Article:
“The best camera is the one you’ll get out of your pack and use.”
It’s sound advice when shopping for a camera to shoot stills or clips to document your hunt—but due to the constant threat of rain where I hunt, my camera stayed in my pack. I finally made the questionable decision and sold it…to upgrade.
It was one of those introductory-level, reputable brand camera kits you get at Walmart.
You know those kits, a 35-75mm lens and a 75-300mm lens that takes good enough photos—if it ever made it out of your pack.
I say the decision was “questionable” because it’s like buying a gym membership, hoping it will inspire you to go. I wanted to take better photos, but buying a newer, better camera didn’t guarantee I would document my hunts any more than before.
But once I had the new camera, turns out that I did use it. A lot. Now to protect it. Ketchikan averages 18 inches of rain every October, which means that the dense forest is almost constantly wet, and during peak rut in November, the temperature drops enough to bring some snow, but rain is still more likely.
I bought a cheap camera bag, and the brush of Southeast Alaska brutally beat it. I had it riding in front of me, hanging just below my bino case as I punched through brush that grabbed, pulled, and tore at the case. However, that was only on days in which it was dry. More often than not, the camera was back in the pack to avoid soaking it. Back to square one.
So I hit the market looking for something that I could wear in the rain. I took a look at Sagebrush Dry Gear. Since I had owned one of their day packs for steelhead fishing and knew that they made top-of-the-line products. I have had that day pack for over ten years, and it still won’t leak. Anyone who looks for excuses to buy new packs should NOT buy a Sagebrush pack because it will not wear out or fail in a way that will warrant a new purchase.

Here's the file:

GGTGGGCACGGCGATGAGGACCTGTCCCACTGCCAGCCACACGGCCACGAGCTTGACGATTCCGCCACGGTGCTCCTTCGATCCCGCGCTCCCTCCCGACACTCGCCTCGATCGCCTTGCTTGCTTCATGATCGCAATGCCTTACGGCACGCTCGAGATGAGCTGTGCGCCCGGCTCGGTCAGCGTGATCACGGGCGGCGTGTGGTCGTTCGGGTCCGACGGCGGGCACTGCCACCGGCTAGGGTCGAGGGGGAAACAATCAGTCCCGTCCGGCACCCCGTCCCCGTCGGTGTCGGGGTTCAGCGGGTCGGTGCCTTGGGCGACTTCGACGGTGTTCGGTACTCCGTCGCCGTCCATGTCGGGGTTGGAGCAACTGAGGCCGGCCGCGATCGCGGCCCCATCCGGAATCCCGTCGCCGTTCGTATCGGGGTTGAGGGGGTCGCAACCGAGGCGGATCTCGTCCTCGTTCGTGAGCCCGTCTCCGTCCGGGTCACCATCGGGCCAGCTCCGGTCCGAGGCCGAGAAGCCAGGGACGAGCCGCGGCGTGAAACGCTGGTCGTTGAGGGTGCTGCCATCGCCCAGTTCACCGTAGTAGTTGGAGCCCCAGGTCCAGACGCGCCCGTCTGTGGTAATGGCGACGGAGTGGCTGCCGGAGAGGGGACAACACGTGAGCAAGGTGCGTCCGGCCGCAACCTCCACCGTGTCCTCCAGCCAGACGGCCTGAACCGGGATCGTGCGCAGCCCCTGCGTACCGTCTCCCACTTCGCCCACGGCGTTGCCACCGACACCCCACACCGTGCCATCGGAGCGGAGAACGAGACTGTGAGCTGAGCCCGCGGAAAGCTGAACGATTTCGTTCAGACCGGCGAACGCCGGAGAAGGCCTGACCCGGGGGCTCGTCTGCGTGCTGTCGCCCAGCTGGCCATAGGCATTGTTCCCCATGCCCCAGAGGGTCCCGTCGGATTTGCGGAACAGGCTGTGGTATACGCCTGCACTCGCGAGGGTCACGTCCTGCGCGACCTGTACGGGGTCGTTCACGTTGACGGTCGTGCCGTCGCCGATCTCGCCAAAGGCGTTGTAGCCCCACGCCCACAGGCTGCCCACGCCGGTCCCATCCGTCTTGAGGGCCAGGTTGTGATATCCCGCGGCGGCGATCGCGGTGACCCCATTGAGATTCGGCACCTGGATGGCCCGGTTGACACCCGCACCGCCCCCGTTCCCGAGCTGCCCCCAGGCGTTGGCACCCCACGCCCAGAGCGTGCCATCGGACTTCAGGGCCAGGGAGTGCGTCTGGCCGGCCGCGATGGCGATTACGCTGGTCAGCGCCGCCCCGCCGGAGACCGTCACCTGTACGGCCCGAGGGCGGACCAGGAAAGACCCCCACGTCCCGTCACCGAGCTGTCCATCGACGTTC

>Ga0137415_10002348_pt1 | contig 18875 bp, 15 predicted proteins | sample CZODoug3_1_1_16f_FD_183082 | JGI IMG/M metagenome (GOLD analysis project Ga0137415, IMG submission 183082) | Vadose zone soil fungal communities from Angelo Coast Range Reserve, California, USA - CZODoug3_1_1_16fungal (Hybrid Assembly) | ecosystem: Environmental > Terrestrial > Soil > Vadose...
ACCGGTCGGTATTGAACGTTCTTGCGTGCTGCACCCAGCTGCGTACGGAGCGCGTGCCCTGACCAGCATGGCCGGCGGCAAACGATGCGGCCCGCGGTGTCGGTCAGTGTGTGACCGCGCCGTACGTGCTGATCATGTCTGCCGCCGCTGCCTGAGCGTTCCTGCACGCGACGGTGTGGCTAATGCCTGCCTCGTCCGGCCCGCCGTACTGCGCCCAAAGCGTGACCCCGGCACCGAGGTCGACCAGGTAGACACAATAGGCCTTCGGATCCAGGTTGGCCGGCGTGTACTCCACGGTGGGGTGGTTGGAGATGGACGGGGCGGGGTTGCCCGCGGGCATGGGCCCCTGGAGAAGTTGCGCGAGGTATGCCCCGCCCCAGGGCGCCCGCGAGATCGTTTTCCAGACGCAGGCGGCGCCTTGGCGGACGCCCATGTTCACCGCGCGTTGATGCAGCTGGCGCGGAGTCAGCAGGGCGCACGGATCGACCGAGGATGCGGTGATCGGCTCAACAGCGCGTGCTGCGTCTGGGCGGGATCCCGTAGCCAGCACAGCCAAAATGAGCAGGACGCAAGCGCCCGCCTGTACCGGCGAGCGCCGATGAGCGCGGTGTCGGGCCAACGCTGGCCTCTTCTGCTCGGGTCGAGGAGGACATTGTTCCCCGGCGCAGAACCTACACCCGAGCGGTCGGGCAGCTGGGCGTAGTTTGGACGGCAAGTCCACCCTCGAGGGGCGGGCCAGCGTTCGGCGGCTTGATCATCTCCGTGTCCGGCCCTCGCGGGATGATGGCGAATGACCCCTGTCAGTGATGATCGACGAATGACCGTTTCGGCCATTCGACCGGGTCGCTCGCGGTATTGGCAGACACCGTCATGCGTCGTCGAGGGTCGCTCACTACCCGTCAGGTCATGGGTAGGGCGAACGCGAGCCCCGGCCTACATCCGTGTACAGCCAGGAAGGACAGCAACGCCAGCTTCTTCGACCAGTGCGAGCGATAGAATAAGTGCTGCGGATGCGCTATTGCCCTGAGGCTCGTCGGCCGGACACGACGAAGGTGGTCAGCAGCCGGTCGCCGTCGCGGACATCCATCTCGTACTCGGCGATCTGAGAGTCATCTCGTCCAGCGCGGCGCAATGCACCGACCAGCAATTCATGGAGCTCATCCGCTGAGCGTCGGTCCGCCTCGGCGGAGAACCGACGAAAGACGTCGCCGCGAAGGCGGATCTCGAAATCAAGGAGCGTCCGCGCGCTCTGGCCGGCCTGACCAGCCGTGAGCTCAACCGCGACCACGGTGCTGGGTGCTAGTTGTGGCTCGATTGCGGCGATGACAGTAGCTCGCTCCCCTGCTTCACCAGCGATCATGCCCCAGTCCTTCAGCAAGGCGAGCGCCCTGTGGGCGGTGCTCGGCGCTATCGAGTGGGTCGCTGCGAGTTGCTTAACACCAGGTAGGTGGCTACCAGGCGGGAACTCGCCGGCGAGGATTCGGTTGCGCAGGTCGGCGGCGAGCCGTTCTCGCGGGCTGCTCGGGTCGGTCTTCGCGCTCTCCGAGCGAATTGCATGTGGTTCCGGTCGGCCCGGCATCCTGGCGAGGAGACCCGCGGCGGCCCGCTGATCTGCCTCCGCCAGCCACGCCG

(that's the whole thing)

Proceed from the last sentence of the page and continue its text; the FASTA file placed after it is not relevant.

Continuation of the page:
Solid Product That Lasts
There is no Sagebrush Dry Gear Squad page on Facebook because people who buy their products keep and use them, so I paid full price without hesitation.
The Large Cam Dry bag is 7.5”x 10” x 4.5” and fits my Sony a6 with a 70-300m lens attached. The zipper is waterproof and stout, so it is a little loud to open when going fast, but the tone is much deeper compared to the high-pitched whine of the standard variety. The whole bag is inflated and submerged to ensure true waterproof status before it’s sold.
So if it’s waterproof to start, waterproof it will remain. I spent the last three weeks of rut blazing through thick brush without so much as a scuff. It’s almost disappointing since I rarely trust a review about a piece of gear that looks like it hasn’t been used or is lauded by someone who looks like they are wearing gear with the tags still on. So the bag looks new, and so does the 10-year-old Steelhead day pack. Anyone who would then conclude that Southeast Alaska must not be that bad hasn’t been here.
You won’t use a camera that’s riding on your back. You still might not use it if it’s in a Sagebrush Dry Bag, but that’s on you. Available here.
Jeff Lund is an author, outdoors columnist, and teacher at Ketchikan High School in Ketchikan, Alaska. He also hosts the On Step Alaska Podcast.
Comment or ask Jeff questions here.